Every Halloween promises to be full of spooky shapeshifters, the undead, and abominations of nature. Before you head out trick-or-treating, here’s some science behind five ghastly things that go bump in the night.
Yeti, the abominable snowman, sasquatch, migyhur... these big hairy beast-men go by a lot of names, but in reality, they can be explained by just bears, dogs, and your everyday farm animals and woodland critters. This summer, researchers published a genetic analysis of 30 hair samples that supposedly came from so-called “anomalous primates.”
After meticulously ridding the samples of contaminants and amplifying DNA fragments, the Oxford team compared the sequences with GenBank data and got a perfect match for each one. Most were identified as known species living in their normal geographic range -- the only exceptions were two Himalayan samples that ended up coming from a relative of an ancient, Paleolithic polar bear.
Howling at the full moon in the middle of the night can be clarified by science, too. A combination of several known medical conditions might explain some werewolf traits and behaviors. First there’s hypertricosis, which causes excessive hair growth. Extreme cases -- where abnormal amounts of hair grow all over the body -- have previously been nicknamed Werewolf Syndrome. The causes of hypertricosis aren’t well understood, though changes to the hair cycle are probably involved: In this case, the anagen phase of hair growth just keeps going and going.
As for the insomnia, hallucinations, hypersalivation, and agitation, the most plausible explanation is the rabies virus, which affects lots of wildlife and even farm dogs (so sadly), causing disease in the brain. And it’s transmitted through the bite of a rabid animal, so biting a victim turns them into one also.
3. Alien Goblins
One word: owls. No, really. Not all unidentified flying objects are owls, of course (many are secret weapons and planes testing). I’m thinking about the Kelly-Hopkinsville alien invaders. At a Kentucky farmhouse in August of 1955, about a dozen people reported seeing unidentified creatures. These silvery, meter-high goblins had round heads, pointy ears, talons, and round, glowing eyes. Other witnesses say they saw lights in the sky and heard strange sounds.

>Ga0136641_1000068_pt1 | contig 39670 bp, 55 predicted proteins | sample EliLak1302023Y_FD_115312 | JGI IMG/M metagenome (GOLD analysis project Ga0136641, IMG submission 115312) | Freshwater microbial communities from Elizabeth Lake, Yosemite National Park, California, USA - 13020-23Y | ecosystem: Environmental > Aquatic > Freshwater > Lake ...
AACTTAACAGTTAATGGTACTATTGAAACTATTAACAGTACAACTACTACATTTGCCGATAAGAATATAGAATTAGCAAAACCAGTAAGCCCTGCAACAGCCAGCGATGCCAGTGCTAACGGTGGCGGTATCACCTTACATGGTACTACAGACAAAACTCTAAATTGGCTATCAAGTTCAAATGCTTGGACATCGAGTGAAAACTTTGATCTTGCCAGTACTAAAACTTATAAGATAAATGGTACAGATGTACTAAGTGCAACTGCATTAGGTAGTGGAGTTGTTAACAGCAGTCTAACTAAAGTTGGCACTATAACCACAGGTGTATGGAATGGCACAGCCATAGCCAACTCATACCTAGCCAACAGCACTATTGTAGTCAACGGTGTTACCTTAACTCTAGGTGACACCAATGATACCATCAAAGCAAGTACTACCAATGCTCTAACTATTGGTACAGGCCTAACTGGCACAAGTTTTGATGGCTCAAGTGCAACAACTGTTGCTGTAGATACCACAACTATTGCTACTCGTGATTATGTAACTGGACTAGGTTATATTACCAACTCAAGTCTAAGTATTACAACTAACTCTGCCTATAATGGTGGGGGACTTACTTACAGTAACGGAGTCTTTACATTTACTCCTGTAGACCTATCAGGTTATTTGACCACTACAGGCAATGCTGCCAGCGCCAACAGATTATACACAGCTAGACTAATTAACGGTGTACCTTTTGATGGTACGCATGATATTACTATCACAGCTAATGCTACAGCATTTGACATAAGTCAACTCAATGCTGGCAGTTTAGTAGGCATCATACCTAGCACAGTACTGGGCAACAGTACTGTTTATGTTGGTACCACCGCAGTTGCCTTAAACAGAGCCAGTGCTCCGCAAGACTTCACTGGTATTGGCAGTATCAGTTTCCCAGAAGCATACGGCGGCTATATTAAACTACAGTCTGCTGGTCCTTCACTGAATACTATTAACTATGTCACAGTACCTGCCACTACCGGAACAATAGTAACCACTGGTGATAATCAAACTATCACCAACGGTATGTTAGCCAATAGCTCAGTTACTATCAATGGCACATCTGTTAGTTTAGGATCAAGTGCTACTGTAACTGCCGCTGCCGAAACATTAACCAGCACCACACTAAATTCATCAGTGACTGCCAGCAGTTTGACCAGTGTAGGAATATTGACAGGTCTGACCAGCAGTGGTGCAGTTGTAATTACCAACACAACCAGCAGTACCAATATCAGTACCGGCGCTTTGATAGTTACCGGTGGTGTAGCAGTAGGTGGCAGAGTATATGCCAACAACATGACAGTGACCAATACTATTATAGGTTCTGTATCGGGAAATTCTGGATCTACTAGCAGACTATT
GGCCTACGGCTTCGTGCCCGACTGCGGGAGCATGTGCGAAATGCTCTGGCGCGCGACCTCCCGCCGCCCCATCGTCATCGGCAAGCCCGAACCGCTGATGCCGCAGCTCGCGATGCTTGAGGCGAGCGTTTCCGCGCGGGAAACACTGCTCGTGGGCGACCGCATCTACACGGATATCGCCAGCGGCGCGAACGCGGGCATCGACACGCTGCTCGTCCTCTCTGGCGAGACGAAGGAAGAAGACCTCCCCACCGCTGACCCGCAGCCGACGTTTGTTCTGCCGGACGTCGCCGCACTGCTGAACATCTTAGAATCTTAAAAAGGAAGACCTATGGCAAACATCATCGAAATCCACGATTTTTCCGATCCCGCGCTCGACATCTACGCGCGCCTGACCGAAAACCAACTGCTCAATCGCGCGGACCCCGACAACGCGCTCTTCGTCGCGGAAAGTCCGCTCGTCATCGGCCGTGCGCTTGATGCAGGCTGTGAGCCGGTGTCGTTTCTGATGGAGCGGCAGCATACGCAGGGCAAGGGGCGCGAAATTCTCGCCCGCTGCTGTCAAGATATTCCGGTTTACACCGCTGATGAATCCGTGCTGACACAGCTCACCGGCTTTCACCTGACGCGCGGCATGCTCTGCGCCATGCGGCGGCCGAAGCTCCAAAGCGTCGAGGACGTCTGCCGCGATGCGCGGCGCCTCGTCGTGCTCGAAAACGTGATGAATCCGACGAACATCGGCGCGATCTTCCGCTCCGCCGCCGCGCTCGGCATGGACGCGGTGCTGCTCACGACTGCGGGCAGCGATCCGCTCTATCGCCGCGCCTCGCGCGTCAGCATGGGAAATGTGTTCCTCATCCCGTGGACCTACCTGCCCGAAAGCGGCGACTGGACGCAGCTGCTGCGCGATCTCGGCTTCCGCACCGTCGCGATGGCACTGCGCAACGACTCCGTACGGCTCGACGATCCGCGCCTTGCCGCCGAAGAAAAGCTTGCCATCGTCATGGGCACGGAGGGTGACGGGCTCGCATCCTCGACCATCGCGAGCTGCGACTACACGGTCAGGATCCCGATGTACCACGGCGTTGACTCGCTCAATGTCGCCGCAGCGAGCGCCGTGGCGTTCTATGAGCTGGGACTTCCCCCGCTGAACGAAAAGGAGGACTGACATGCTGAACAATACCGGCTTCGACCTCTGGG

Decades later, the Committee for the Scientific Investigation of Claims of the Paranormal (CSICOP) determined the most likely explanation was a meteor and pair of great horned owls. Whoo, whoo-hoo, whooo, whooo. Owls fit the description, right down to their yellow stare and long ear tufts. They’re also known for their ferocity, especially when guarding their nests -- which would be filled with fledglings begging their parents for food throughout the summer with piercing calls. (For the record, Mothman was probably an owl too.)
This jackrabbit–antelope hybrid is myth based on fact. Fuzzy bunnies with antlers do roam the American West (you can see a pretty graphic picture here). The horrifying truth is that they have the bunny version of HPV, called the cottontail rabbit papillomavirus (CRPV) or the Shope papillomavirus. (“Papilla” means “nipple” in Latin.) The human papillomavirus causes about 90 percent of all genital wart cases in people and is associated with several cancers.
In the 1930s, Richard Shope of Rockefeller Institute examined rabbits with horns growing out of their heads and faces; he discovered that those giant growths were created by viruses and that those protuberances were made of infected cells. These tumors, as disfiguring as they can be, are typically benign. However, a couple more decades of research revealed that they could progress to malignant carcinomas. Francis Peyton Rous will go on to win the Nobel Prize in Medicine for making this connection between viruses with cancer.
Here’s a possible diagnosis for movie bloodsuckers like Dracula and Nosferatu: Their extreme sensitivity to sunlight -- to the point where it causes a burning pain -- and the physiological need for a certain red blood cell protein are symptoms of a group of genetic disorders known as porphyrias. With this inherited enzyme deficiency, natural chemicals called porphyrins aren’t properly converted into heme, the pigment that gives blood its red color. Each of the eight steps involved in making heme is controlled by a particular enzyme, and the enzyme that’s deficient determines what type of porphyria that person has.
All eight types result in the buildup of prophyrin in the liver or bone marrow. Heme is composed of iron, and most of our body’s heme is in the form of hemoglobin, the red blood cell’s oxygen-carrying protein. One of the treatments for porphyria includes giving the patient heme intravenously. Other symptoms range from fragile skin and blisters to insomnia and hallucinations.
Images (top to bottom): Count Orlok climbing up a staircase in Nosferatu via Wikimedia, Amit Patel via Flickr CC BY 2.0, "The Hairy Man" by Joris Hoefnagel via Wikimedia, vastateparksstaff via Flickr CC BY 2.0, Jimsy2 via Wikimedia, Vampire Bat by Animal Diversity Web Staff CC BY-NC-SA 3.0